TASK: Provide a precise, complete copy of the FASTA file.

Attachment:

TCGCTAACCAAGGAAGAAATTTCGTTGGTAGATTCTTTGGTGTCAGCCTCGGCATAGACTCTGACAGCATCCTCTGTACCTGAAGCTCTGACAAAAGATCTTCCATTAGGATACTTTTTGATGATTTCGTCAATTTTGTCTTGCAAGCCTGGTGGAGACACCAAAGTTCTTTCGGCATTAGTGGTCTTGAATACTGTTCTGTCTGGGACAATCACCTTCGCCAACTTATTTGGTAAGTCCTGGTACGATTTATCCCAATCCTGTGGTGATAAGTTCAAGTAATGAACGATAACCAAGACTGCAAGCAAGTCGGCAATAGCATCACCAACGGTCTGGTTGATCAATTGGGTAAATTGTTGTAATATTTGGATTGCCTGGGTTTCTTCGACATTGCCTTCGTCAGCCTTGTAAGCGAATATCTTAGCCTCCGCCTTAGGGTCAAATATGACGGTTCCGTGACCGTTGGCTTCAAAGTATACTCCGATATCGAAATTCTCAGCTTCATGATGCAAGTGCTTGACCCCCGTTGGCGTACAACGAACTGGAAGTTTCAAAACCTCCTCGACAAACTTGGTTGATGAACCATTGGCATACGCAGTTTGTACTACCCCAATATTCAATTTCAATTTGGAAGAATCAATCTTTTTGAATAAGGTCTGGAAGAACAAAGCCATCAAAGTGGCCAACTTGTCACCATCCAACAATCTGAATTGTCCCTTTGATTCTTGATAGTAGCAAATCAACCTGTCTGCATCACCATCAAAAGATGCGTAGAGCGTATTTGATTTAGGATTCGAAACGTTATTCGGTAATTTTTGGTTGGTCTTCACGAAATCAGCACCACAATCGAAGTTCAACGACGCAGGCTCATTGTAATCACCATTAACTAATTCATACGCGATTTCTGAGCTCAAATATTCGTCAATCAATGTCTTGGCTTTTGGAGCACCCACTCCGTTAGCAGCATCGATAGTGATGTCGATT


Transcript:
TCGCTAACCAAGGAAGAAATTTCGTTGGTAGATTCTTTGGTGTCAGCCTCGGCATAGACTCTGACAGCATCCTCTGTACCTGAAGCTCTGACAAAAGATCTTCCATTAGGATACTTTTTGATGATTTCGTCAATTTTGTCTTGCAAGCCTGGTGGAGACACCAAAGTTCTTTCGGCATTAGTGGTCTTGAATACTGTTCTGTCTGGGACAATCACCTTCGCCAACTTATTTGGTAAGTCCTGGTACGATTTATCCCAATCCTGTGGTGATAAGTTCAAGTAATGAACGATAACCAAGACTGCAAGCAAGTCGGCAATAGCATCACCAACGGTCTGGTTGATCAATTGGGTAAATTGTTGTAATATTTGGATTGCCTGGGTTTCTTCGACATTGCCTTCGTCAGCCTTGTAAGCGAATATCTTAGCCTCCGCCTTAGGGTCAAATATGACGGTTCCGTGACCGTTGGCTTCAAAGTATACTCCGATATCGAAATTCTCAGCTTCATGATGCAAGTGCTTGACCCCCGTTGGCGTACAACGAACTGGAAGTTTCAAAACCTCCTCGACAAACTTGGTTGATGAACCATTGGCATACGCAGTTTGTACTACCCCAATATTCAATTTCAATTTGGAAGAATCAATCTTTTTGAATAAGGTCTGGAAGAACAAAGCCATCAAAGTGGCCAACTTGTCACCATCCAACAATCTGAATTGTCCCTTTGATTCTTGATAGTAGCAAATCAACCTGTCTGCATCACCATCAAAAGATGCGTAGAGCGTATTTGATTTAGGATTCGAAACGTTATTCGGTAATTTTTGGTTGGTCTTCACGAAATCAGCACCACAATCGAAGTTCAACGACGCAGGCTCATTGTAATCACCATTAACTAATTCATACGCGATTTCTGAGCTCAAATATTCGTCAATCAATGTCTTGGCTTTTGGAGCACCCACTCCGTTAGCAGCATCGATAGTGATGTCGATT